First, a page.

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Child Obesity: How Does Income Effect Obesity?

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Childhood Obesity

Theresa A. Allen

ENG 122

Sarah Bowman

April 02, 2012

Child Obesity: How does Income Effect Obesity?

The loss of manufacturing jobs, the growth of a service economy, and the increasing

number of women in the labor force have been associated with a dramatic shift in family eating

habits, from the decline of the family dinner to the emerging importance of snacks and fast

foods. American children are getting fatter every day. This includes a variety of reasons such as

the lack of exercise, steady high calorie diet, and junk food. This problem affects many children

living within the United States, but children from low-income families are more at risk of

becoming obese. The reason, not only stems from their limited knowledge of healthy lifestyles

but the cost and availability of nutritious foods as well. According to the 2009 Pediatric Nutrition

Surveillance System data, nearly one- third of the 3.7 million low-income children aged two to

four years are surveyed were obese or overweight. In addition, 541,000 were obese. Also

according to the U.S. Census, in 2009, the number of U.S. people in poverty is the largest

number in the 51 year's poverty estimates have been published (U.S. Census, 2009). This is due

to low-income families generally have less access to both healthy food choices and opportunities

for physical activity. Many need nearby retail stores that provide healthy, affordable food, as do

many rural and predominantly minority communities. At the same time many low-income

communities lack or have restricted access to sidewalks, green space, parks, and recreation

centers that may be perceived as unsafe; all are possible barriers to leisure time to physical

activities (Pediatric Nutrition Surveillance System, 2009). According to (Black & Mackino,

2008) "While individual-level characteristics such as income, cultural preferences, and genetic

predisposition to geographic disparities in weight, neighborhood-level services and structures

that affect physical activity behaviors and dietary choices are emerging as important and

potentially modifiable loci for public health intervention."

Due to the changes in our economy, lack of income plays a factor in the rise of obesity.

Currently, child hood obesity is rising and will continue to have a tremendous effect on the way

life. It is argued that income does have an effect on childhood obesity. In 2006 study by

the Colorado Health Foundation titled the "Income, Education and Obesity" found that 25% of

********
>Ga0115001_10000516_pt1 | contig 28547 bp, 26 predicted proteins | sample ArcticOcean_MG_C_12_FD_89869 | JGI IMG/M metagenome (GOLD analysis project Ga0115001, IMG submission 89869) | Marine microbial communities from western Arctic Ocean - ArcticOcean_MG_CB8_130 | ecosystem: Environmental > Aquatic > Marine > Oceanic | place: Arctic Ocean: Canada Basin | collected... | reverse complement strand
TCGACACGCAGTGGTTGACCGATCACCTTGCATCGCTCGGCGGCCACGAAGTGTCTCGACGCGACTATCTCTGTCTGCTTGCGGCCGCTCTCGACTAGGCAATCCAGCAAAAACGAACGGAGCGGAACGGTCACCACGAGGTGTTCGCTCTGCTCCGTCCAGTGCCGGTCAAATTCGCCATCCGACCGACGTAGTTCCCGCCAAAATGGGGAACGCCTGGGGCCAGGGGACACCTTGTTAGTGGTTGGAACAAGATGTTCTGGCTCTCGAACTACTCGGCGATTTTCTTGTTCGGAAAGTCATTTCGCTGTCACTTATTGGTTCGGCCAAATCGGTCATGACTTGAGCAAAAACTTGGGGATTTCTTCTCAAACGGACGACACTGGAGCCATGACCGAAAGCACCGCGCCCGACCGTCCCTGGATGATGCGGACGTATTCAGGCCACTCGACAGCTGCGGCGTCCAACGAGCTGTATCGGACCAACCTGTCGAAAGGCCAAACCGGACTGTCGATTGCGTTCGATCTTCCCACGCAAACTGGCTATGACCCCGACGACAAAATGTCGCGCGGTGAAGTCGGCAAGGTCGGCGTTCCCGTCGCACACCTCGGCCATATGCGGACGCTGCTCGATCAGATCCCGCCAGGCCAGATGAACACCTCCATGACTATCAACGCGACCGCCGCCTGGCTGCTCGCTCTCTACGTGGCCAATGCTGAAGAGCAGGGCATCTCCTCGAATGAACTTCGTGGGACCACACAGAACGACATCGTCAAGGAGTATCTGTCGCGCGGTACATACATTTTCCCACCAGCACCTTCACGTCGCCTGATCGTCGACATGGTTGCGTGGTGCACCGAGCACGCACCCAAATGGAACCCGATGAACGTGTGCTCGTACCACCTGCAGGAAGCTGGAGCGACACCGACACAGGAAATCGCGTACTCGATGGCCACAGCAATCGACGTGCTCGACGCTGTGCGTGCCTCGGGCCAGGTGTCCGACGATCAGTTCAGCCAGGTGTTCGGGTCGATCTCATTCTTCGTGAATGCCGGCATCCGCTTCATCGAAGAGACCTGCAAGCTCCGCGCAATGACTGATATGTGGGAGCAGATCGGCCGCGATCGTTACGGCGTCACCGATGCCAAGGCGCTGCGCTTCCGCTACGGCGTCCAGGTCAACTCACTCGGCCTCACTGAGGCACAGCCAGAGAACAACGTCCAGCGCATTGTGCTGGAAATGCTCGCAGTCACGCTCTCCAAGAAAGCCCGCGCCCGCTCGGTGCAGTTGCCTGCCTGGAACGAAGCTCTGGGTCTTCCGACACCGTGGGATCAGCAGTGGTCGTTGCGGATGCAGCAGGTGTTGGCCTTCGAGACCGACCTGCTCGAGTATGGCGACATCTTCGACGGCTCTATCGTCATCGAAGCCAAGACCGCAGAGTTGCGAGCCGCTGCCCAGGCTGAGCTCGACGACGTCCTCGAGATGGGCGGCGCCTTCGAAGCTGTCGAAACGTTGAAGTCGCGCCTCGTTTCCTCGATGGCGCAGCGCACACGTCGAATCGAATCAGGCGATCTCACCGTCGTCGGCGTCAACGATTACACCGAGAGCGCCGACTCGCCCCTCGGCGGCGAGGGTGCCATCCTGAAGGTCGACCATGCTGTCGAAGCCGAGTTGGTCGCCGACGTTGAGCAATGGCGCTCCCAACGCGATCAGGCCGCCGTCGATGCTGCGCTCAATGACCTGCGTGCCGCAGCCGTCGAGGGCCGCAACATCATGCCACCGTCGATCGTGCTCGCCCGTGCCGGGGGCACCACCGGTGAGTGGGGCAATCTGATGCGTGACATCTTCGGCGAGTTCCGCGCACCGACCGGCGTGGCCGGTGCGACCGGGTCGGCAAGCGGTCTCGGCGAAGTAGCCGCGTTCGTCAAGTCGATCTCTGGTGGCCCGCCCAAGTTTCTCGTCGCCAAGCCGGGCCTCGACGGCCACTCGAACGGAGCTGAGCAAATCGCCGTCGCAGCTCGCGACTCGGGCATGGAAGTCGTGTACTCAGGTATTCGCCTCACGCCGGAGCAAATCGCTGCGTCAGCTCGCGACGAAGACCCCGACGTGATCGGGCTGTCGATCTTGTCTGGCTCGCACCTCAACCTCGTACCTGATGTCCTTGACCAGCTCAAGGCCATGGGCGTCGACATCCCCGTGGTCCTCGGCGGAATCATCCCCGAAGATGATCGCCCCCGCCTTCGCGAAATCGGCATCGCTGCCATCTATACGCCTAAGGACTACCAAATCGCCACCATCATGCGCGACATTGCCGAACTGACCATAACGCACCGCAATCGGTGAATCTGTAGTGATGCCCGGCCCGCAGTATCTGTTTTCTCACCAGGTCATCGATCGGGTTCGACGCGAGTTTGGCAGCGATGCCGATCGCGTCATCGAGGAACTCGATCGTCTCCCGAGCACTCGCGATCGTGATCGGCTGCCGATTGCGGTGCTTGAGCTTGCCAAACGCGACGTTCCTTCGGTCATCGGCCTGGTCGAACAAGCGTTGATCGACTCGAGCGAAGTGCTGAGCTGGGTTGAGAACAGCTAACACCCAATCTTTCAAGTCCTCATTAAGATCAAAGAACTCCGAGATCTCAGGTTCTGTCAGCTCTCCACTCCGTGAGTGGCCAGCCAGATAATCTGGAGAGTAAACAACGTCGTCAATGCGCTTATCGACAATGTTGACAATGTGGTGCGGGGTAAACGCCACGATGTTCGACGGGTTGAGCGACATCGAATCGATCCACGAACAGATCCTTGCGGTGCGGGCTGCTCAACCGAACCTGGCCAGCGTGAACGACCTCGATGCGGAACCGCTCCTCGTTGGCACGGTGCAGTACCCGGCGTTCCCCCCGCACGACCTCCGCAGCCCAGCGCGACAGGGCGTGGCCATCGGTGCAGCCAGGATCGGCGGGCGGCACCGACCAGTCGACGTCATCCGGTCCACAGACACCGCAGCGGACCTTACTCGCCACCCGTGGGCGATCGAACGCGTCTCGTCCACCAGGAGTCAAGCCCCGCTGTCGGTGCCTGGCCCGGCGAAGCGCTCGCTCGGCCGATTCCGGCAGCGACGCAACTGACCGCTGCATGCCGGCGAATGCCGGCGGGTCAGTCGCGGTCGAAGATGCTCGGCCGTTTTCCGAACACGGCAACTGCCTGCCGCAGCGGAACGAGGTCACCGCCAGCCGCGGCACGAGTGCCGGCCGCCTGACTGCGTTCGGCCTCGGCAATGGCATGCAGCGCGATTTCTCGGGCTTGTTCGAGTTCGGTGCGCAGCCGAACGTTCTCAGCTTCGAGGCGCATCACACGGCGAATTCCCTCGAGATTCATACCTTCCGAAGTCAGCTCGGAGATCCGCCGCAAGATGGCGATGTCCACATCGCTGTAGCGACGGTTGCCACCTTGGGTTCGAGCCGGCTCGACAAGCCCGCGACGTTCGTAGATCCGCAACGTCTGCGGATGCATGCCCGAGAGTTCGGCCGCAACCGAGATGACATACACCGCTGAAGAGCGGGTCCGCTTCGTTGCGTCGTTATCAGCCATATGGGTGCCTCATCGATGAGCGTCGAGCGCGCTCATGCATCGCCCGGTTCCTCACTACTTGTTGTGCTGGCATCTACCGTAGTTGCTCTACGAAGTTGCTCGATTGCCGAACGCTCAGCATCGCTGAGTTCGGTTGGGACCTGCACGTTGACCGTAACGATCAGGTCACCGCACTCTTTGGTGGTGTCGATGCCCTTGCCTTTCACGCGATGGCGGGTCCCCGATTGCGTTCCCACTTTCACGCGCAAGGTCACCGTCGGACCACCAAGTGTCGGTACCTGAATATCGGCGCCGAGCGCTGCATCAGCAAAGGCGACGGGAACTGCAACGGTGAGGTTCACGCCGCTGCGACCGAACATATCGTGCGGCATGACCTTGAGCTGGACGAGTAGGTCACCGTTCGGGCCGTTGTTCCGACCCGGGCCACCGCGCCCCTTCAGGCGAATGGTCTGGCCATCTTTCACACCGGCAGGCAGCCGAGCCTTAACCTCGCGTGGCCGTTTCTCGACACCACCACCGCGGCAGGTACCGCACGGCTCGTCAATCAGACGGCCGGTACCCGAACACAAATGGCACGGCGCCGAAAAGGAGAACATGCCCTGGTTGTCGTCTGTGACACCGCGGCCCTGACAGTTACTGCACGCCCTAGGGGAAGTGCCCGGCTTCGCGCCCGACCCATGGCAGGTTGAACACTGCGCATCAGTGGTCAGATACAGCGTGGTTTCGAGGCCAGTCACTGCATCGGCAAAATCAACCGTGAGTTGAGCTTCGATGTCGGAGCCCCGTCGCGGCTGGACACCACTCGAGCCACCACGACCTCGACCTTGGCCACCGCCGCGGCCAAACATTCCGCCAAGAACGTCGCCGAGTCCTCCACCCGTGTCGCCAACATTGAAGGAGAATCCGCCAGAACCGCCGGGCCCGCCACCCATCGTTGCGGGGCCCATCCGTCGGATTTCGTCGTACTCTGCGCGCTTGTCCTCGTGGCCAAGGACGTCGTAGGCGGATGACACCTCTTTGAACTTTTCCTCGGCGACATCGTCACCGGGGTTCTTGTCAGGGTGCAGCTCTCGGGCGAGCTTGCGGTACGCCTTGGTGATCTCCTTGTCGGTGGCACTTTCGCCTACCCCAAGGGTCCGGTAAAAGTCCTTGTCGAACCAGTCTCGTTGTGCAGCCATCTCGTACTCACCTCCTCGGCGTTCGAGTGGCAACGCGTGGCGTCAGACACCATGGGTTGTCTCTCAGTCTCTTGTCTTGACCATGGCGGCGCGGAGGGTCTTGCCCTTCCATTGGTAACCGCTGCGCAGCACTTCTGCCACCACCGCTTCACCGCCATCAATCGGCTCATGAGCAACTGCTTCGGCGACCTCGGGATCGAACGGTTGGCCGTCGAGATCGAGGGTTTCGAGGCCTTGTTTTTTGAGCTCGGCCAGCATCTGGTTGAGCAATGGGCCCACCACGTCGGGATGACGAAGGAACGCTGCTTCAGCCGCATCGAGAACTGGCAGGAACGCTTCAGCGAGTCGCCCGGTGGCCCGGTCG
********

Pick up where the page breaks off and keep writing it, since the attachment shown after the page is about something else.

Colorado children living in low-income households with an average income of $25,000 or less

were obese compared to 8% of the children in households with an income of $75,000 or more

who were obese (Colorado Health Foundation, 2006).

Many low-income families have just one parent, usually the mother who might be

working two jobs and may not have the time to cook a nutritious meal. Families headed by

women are disproportionately represented among the poor, the obese, and the food insecure.

Over 36 percent of families headed by unmarried women are food insecure, and children from

these families are more likely to be obese than children from two-parent families. Single parents

are often stretched for time and money, leaving little time and resources to devote to meal

planning and the preparation of healthy meals (Alexander, 2010). There are various fast foods

restaurants that provide cheap meals that will cause obesity. A low-income parent with a nearly

empty refrigerator or bare pantry is likely to be more concerned with filling his or her child's

belly with enough food than with proper child nutrition. Poor families that consistently lack

access to fresh fruits and vegetables and other healthy foods often find themselves relying on

low-cost, high-calorie, and imperishable options to fill in the gap. A few examples are that

Burger King and Mac Donald's has values meals with cheeseburgers that are a dollar, which is

cheap for a low- income family that may live from paycheck to pay check. There are about 500

calories and fat in these meals, which will cause obesity if not eaten with in moderation.

The concept of "time poverty" addresses the difficult choices faced by lower-income

households. When it comes to diet selection, the common trade-off is between money and time.

The Thrifty Food Plan, a recommended diet, provides an illustration of the dilemma meeting

federal nutrition recommendations at the estimated cost of $27 per person per week (The

Department of Agricultural, 2003).While this price is attractive, it has been estimated that TFP

menus would require the commitment of 16 h of food preparation per week. By contrast, a

typical working American woman spends only 6 h per week,



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